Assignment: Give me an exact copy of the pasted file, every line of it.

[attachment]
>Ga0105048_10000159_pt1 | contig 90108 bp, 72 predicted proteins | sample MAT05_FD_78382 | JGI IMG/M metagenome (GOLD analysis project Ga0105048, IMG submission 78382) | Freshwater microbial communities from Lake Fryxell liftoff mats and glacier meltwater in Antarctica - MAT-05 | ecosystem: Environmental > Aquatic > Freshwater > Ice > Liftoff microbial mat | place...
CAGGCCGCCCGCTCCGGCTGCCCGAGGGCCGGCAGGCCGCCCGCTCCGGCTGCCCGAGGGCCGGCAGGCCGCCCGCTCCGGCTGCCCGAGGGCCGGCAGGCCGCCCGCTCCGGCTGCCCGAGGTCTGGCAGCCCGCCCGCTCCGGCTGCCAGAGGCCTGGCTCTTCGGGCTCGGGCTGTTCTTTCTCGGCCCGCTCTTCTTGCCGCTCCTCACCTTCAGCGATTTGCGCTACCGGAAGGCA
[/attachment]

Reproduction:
>Ga0105048_10000159_pt1 | contig 90108 bp, 72 predicted proteins | sample MAT05_FD_78382 | JGI IMG/M metagenome (GOLD analysis project Ga0105048, IMG submission 78382) | Freshwater microbial communities from Lake Fryxell liftoff mats and glacier meltwater in Antarctica - MAT-05 | ecosystem: Environmental > Aquatic > Freshwater > Ice > Liftoff microbial mat | place...
CAGGCCGCCCGCTCCGGCTGCCCGAGGGCCGGCAGGCCGCCCGCTCCGGCTGCCCGAGGGCCGGCAGGCCGCCCGCTCCGGCTGCCCGAGGGCCGGCAGGCCGCCCGCTCCGGCTGCCCGAGGTCTGGCAGCCCGCCCGCTCCGGCTGCCAGAGGCCTGGCTCTTCGGGCTCGGGCTGTTCTTTCTCGGCCCGCTCTTCTTGCCGCTCCTCACCTTCAGCGATTTGCGCTACCGGAAGGCA